On Thursday, August 26, Japan announced that it had stopped distributing 1.63 million Moderna COVID-19 vaccine doses over reports of possible contamination.
On August 16, the health ministry reported a batch of nearly 560,000 vials had some doses with impurities. The Japanese government received notice of the issue this Wednesday.
According to the Japan Times newspaper, contamination was also reported from seven other vaccination centers, with 39 vials or 390 doses found with impurities.
Japan Times added that the health ministry has made the batch numbers public so that anyone who received the shots before the ban can check if theirs was one of the tainted doses.
Moderna told Reuters the contamination might stem from the factory in Spain.
Takeda Pharmaceutical, the company in charge of vaccine distribution in the country, although did not reveal precisely what the “foreign objects” were in the vaccines batch, said it was particulate matter, BBC noted.
Rovi, a Spanish pharma firm, which takes charge of bottling and finishes Moderna vaccines for distributions outside of the U.S., said it was checking for contamination in other batches but believed that the issue might only affect Japan.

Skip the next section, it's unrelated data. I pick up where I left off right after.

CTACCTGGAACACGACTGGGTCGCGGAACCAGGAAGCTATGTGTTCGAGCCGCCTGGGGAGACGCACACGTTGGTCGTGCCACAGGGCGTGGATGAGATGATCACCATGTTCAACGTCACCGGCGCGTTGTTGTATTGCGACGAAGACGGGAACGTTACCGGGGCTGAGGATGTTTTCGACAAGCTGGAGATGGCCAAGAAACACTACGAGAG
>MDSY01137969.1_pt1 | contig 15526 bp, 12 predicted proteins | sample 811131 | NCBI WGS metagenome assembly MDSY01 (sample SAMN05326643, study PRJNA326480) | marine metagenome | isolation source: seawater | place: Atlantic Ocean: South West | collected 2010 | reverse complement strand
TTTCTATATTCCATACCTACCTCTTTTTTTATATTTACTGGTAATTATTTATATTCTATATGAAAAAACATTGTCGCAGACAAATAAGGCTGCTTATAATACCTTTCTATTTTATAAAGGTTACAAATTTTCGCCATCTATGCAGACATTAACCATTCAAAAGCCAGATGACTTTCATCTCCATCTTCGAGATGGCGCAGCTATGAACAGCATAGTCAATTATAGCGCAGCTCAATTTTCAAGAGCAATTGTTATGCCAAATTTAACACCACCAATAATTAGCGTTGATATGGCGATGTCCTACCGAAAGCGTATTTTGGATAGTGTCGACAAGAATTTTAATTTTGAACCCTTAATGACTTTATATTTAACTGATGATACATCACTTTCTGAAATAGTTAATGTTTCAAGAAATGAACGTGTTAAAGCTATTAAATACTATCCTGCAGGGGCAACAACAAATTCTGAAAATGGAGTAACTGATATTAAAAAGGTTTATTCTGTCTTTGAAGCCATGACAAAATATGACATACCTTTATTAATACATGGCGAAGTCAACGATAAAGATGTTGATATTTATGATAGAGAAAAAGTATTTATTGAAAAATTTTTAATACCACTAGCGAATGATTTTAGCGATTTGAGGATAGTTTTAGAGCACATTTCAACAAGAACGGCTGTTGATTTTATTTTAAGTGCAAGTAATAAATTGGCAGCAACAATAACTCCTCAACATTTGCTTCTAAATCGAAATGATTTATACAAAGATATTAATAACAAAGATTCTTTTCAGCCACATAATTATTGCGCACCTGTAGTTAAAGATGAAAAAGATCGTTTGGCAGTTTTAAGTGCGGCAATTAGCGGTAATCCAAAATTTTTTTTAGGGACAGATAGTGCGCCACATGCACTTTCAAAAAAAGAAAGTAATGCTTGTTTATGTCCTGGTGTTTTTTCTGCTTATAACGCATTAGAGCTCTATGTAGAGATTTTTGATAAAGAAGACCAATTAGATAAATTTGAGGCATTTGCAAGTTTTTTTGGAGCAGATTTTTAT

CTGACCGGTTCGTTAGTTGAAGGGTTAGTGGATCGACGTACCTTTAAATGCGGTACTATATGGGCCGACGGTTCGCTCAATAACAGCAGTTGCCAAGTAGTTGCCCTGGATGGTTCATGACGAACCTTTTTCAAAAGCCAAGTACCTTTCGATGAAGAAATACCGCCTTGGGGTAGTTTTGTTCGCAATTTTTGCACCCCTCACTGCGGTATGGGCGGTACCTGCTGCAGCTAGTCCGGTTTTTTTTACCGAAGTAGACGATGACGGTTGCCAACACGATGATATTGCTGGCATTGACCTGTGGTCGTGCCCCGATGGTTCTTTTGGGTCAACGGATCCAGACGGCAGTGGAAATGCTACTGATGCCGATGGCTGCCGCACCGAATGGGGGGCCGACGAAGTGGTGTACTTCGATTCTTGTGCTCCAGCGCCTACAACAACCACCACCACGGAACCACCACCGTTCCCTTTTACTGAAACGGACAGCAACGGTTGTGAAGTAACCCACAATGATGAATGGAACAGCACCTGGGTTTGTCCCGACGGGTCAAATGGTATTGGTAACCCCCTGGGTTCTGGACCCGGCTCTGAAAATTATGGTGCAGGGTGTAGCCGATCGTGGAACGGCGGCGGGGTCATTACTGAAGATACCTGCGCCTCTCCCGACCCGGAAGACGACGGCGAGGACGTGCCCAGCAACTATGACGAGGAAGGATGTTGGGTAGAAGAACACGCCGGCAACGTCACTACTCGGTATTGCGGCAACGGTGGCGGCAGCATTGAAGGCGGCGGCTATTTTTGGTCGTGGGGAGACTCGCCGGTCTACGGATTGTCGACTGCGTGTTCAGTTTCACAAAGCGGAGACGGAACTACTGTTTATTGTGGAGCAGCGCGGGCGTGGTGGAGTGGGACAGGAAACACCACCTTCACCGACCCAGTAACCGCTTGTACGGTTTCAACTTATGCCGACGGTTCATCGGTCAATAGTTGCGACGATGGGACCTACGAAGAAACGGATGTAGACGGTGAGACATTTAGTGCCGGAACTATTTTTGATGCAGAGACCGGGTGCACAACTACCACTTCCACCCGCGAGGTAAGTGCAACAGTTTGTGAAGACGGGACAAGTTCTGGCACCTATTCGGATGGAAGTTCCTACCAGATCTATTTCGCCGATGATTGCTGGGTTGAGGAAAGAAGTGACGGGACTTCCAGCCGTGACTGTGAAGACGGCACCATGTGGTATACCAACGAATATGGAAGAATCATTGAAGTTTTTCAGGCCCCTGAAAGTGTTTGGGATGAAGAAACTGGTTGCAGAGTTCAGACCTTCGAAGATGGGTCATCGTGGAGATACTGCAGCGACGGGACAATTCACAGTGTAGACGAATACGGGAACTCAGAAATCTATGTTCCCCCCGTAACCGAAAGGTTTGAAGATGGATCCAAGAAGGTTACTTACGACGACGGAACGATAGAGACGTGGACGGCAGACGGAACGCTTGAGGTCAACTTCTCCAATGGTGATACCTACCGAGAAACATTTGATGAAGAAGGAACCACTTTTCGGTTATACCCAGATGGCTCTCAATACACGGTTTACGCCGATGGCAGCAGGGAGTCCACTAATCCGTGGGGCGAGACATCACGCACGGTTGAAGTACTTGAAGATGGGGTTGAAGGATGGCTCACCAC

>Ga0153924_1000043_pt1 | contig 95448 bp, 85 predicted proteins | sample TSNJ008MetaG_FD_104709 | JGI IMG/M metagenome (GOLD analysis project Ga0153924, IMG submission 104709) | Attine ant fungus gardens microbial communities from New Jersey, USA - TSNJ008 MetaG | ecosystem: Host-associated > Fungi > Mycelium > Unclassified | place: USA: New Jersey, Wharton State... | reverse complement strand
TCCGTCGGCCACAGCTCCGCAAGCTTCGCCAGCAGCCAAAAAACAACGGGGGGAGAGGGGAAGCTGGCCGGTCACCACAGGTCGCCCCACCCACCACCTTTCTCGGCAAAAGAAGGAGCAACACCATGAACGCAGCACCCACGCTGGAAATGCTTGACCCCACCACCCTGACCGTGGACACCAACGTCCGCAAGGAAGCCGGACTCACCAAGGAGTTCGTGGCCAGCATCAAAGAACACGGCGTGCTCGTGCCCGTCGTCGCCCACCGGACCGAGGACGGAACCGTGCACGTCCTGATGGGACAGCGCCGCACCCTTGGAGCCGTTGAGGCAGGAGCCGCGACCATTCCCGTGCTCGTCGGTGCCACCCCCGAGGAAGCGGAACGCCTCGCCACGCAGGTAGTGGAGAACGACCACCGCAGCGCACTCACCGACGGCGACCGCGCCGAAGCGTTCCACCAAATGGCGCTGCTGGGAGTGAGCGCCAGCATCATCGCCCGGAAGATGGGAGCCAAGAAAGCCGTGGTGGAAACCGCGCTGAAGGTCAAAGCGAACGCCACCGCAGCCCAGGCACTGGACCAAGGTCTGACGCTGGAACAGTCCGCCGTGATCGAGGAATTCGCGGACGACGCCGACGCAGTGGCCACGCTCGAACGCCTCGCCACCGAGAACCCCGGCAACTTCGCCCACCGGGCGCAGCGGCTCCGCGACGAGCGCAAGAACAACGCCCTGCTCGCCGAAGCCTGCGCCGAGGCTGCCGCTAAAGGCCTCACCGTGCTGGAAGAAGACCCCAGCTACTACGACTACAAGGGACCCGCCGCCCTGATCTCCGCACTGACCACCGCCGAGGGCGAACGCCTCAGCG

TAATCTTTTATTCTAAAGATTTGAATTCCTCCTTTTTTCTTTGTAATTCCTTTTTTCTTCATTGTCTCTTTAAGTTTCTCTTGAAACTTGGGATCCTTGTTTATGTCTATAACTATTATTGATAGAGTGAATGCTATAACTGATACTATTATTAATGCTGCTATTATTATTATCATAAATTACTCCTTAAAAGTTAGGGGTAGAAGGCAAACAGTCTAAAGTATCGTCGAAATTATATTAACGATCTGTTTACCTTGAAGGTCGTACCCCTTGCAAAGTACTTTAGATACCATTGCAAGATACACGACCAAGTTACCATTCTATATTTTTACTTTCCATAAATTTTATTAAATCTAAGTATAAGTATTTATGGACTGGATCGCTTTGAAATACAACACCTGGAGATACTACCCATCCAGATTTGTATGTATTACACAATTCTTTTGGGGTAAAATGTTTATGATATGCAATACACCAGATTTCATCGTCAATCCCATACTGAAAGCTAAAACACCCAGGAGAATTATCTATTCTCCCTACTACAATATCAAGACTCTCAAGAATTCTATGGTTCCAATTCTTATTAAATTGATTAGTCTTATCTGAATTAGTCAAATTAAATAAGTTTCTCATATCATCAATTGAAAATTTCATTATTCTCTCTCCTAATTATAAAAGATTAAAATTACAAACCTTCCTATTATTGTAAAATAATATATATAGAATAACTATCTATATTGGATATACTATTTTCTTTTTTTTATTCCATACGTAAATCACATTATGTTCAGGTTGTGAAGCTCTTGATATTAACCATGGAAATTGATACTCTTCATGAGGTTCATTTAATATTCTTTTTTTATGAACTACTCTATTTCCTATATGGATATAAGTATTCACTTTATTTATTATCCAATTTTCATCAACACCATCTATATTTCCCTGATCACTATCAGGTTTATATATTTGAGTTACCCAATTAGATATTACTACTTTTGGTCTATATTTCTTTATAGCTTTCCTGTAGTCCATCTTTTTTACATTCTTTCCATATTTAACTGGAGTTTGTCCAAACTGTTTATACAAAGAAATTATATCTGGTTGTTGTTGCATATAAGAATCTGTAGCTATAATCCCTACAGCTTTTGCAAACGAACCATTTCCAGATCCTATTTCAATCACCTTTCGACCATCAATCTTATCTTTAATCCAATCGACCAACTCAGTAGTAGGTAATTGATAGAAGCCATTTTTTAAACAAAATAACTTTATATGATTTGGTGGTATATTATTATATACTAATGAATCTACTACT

Although no safety or efficacy problem related to the doses had been reported, the batch suspected of contamination had been rolled out in the western prefecture between August 6 and August 20, Reuters said.
Japan’s defense ministry revealed there were 565,400 doses in the lot but was not specific in the number of recipients who might have received them.
ANA, a Japanese carrier, updated the outlet that roughly 4,700 doses from the affected Moderna lot had been used and that all vaccines scheduled for Thursday would be canceled.
Japan Airlines had also canceled some COVID-19 immunizations for its employees after receiving Moderna vaccines that contained particulate matter on Thursday.
Japan had only started to distribute COVID-19 vaccines by Moderna in May, BBC said. Aside from it, Pfizer and AstraZeneca are also being administered in the country. According to the news media, over 40% of Japanese people are fully immunized, with about 50% receiving only one shot.